Upon his arrival in Cairo, Ban met with Egyptian President Hosni Mubarak and Spanish Foreign Minister Miguel Angel Moratinos. During a press conference immediately following the meeting, VOANews.com reported that Ban emphasized that many lives have been lost in the Gaza conflict and that a cease-fire must be arranged "immediately," with the details being worked out later. "I have been urging in the strongest possible terms: all sides must stop fighting now. We do not have any time to lose. Then we can discuss and elaborate terms and conditions," he continued. "How to make the truce last, sustainable and durable, and which can be inspected by all the parties."
Ban urged the international community to support a Franco-Egyptian peace plan that calls for an incremental cease-fire. "[The] International community must encourage and fully rally behind this initiative, now," he said.
Ban also stated at the January 14 press conference: "All the member states of the United Nations have obligations to abide by the Security Council resolution. Security Council resolutions are binding in its nature and I urge when I meet with Israeli leaders, as I have been doing until now, to abide by this by immediately halting military operations, ensuring a ceasefire, and engaging humanitarian assistance." (Emphasis added.) In making this statement, Ban made clear that he views the UN not as a forum for discussion and debate among the world's governments — the way the UN often is portrayed — but as a developing global government.
The secretary-general's visit to Egypt came just a day after the UN Security Council gave Ban strong support for implementation of Security Council Resolution 1860, passed a week earlier, which calls for an immediate cease-fire. The resolution has been ignored both by Israel and Hamas.
UN spokeswoman Michele Montas was quoted by the French Press Agency (AFP) as stating that Ban's goal during his tour was "to step up the pace of joint diplomatic efforts regarding Gaza and southern Israel" and that Ban has renewed his call for an immediate cease-fire and for humanitarian aid to be delivered to the Gaza population without restrictions.
AFP reports that after visiting Egypt, Ban is due to fly to Jordan, Israel, the West Bank city of Ramallah, Turkey, Syria, Lebanon, and Kuwait, where he will attend an Arab League summit on January 19.
An article about the Ban trip by Kaveh L Afrasiabi, Ph.D. for the Hong Kong-based Asia Times online for January 15 carried the pessimistic headline "A mission impossible for Ban Ki-moon." Dr. Afrasiabi opined: "In light of Israel's deep military incursion inside Gaza and Israel's rejection of the UN demand as 'unworkable,' Ban's ability to achieve his peace objective may be a hope against hope."
While conceding that "it would be premature to brand Ban's tour as doomed to failure," Afrasiabi stated that "the longer this war drags on and the Israeli army advances deeper into 'Hamas territory,' the harder it will be to achieve a ceasefire and disengagement of forces."
Afrasiabi (whose opinions seem to be well-regarded by the U.S. establishment, since he has been the subject of an interviewed published by the Council on Foreign Relations), quoted "a high-ranking UN official" who spoke to him "on the condition of anonymity," as saying: "The [secretary-general] is deeply disappointed that Israel has ignored the Security Council's mandatory call for an instant cease-fire. But he also knows that he has a strong mandate from the international community when he meets with leaders in Israel and the Arab world."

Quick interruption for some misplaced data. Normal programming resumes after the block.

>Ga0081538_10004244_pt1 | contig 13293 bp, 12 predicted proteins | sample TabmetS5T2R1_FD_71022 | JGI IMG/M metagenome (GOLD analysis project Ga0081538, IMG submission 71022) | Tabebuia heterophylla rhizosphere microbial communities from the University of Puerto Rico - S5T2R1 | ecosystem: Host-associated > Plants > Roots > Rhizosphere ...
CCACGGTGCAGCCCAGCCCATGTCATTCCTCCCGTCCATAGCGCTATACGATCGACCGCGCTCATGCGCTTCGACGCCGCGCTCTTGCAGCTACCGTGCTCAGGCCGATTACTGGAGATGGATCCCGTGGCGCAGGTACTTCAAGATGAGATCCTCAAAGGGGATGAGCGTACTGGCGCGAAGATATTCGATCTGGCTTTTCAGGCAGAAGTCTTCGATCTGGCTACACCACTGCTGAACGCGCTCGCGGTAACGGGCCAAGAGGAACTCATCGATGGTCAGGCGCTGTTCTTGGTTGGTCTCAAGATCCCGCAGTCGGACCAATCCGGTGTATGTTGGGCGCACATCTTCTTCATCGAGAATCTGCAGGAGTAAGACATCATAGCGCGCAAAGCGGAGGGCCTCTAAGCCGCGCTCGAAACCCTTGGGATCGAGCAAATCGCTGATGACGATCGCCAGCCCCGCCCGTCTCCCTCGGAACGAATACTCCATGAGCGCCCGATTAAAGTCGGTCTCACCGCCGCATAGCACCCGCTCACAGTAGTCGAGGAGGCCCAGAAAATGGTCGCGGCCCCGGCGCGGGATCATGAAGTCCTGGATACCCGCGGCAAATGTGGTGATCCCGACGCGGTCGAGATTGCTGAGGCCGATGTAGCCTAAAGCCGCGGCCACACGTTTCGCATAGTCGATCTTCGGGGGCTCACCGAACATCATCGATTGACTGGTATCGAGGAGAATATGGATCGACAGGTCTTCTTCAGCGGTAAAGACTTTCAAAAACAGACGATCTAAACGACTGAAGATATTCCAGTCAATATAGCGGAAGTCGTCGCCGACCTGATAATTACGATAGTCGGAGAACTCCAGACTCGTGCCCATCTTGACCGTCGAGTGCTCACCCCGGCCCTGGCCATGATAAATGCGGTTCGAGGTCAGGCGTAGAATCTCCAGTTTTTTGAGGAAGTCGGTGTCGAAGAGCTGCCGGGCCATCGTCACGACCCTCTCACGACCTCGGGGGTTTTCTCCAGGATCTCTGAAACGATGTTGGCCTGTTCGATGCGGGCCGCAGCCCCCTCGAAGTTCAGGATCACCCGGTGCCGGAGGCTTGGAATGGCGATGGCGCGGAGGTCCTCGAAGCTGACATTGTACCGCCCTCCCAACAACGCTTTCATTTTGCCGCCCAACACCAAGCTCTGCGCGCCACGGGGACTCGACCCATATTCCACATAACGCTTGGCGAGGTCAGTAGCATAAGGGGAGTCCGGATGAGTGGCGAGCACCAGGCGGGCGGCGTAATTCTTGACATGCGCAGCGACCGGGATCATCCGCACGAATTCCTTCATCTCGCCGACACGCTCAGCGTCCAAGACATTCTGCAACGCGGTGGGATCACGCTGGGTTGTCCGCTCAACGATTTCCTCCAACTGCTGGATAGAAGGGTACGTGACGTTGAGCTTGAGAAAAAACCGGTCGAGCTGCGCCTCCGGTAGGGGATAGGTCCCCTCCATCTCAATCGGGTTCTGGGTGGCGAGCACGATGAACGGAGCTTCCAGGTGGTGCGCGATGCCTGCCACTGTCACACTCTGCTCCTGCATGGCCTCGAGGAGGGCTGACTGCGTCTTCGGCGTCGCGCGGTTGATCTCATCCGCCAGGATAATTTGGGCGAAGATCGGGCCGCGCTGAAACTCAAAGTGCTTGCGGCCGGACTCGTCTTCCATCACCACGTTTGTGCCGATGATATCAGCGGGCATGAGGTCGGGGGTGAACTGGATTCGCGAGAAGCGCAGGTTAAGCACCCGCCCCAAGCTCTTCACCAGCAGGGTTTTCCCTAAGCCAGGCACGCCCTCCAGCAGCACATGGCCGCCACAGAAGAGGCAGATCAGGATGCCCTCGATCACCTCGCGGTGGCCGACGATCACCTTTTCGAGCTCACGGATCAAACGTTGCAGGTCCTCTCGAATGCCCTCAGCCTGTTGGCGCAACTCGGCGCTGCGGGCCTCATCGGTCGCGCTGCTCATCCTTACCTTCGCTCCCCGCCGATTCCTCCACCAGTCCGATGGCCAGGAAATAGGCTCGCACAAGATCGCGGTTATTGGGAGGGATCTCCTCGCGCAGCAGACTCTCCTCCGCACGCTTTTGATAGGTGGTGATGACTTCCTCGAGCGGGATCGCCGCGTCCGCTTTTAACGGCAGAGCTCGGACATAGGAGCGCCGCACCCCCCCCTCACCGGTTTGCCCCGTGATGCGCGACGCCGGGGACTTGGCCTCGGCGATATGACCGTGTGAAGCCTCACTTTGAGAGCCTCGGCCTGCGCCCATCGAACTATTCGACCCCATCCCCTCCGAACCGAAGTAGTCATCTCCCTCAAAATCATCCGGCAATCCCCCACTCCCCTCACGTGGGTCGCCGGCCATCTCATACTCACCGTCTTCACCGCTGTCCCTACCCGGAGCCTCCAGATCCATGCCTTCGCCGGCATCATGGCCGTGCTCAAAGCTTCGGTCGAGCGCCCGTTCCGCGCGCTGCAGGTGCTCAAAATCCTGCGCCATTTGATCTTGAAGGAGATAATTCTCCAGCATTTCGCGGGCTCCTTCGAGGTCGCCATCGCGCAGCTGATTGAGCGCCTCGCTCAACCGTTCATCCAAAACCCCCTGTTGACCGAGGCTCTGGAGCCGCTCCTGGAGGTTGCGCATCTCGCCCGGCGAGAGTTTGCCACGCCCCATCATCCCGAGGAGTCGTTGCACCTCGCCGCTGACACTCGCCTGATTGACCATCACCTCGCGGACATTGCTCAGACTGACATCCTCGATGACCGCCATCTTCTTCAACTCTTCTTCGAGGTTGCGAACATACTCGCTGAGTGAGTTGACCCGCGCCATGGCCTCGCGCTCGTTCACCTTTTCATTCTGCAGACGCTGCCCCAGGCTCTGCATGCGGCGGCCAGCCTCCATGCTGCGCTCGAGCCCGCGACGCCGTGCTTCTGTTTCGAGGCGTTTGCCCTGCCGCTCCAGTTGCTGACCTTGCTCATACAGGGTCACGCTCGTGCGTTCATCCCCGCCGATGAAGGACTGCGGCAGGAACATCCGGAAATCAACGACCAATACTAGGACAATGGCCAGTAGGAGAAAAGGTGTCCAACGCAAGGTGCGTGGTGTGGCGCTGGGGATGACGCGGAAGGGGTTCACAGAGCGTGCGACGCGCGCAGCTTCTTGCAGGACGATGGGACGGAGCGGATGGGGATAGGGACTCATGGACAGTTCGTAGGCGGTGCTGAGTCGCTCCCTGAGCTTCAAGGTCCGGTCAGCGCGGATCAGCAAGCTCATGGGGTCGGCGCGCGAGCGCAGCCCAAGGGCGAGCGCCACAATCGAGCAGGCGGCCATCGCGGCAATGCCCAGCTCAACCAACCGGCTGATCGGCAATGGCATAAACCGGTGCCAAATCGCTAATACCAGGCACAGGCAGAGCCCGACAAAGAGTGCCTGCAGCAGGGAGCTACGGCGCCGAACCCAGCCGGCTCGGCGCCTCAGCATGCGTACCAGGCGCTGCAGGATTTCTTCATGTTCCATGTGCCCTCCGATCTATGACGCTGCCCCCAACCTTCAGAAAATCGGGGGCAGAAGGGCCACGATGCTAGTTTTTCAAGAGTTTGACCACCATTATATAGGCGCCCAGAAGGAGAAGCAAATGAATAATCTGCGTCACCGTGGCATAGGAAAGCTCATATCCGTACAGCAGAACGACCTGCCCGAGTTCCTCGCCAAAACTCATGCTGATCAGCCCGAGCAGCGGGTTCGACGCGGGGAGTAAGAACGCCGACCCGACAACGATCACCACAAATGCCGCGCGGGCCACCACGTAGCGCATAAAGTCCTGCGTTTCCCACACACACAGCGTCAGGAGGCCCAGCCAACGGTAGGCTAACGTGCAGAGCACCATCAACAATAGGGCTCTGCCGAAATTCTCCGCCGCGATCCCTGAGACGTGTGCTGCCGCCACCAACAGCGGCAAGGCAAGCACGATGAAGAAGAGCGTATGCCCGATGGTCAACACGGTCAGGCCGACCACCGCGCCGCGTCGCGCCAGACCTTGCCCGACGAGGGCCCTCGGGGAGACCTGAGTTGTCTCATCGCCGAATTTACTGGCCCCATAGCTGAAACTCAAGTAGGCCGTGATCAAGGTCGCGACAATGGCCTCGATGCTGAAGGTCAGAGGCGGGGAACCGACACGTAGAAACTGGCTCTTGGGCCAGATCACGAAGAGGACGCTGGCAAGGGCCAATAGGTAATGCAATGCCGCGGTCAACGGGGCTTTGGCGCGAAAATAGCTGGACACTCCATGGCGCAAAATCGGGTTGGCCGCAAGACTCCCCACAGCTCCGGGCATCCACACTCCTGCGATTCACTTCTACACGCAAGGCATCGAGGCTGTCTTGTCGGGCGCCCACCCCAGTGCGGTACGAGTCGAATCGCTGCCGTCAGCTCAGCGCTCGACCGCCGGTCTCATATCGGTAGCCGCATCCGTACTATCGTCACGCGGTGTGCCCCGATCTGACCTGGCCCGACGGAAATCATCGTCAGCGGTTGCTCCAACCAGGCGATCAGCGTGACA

Afrasiabi observed that "Israel is not thrilled about the prospect of a UN force at the Israel-Gaza border that could, in effect, act as a buffer that could tie Israel's hands vis-a-vis Hamas in the future. It simply wants one at the Egyptian border to monitor cross-border transactions both on and under the ground, given the wealth of tunnels dug by Hamas over the past couple of years."
He suggested, instead: "An all-inclusive international monitoring of all Gaza's borders may be a better solution, one that would simultaneously address Israel's concerns about arms flows into Gaza as well as Hamas' concerns for unfettered access to goods from the Israeli side."
Afrasiabi's call for international monitoring (which, by its nature, would require an international force) coincides with a recent proposal made by Martin Indyk, the former U.S. ambassador to Israel who is expected to become Secretary of State-designate Hillary Clinton's special envoy to the Middle East. Indyk recently stated:
Ultimately, if the ineffectual Qassam rockets that continue to fall on Israeli towns and kibbutzim become more deadly, that job [dismantling Hamas in Gaza] may well have to be done by the Israeli Defense Forces. But once the job is accomplished, with high casualties on both sides, Israel will not want to stay one minute more than necessary. That is when an international force will be essential to help Abbas, as the democratically elected president of the Palestinian Authority, retake control there.
And, in a paper Indyk recently co-published with Council on Foreign Relations President Richard Haass, entitled "Beyond Iraq: A New US Strategy for the Middle East," the two political insiders proposed a new strategy for President-elect Barrack Obama: "The new president should lay the groundwork for deploying international forces as part of a final-status agreement, to partner with the Palestinian forces until they can police their own territory."
It is possible, with the UN increasingly appearing to be ineffectual, that its role may be supplanted by new coalitions of international forces that, while ostensibly operating independent of UN control, will answer to the same internationalist clique that originally created the UN. It is also possible that the UN could be made more effective under the guise of "reform."
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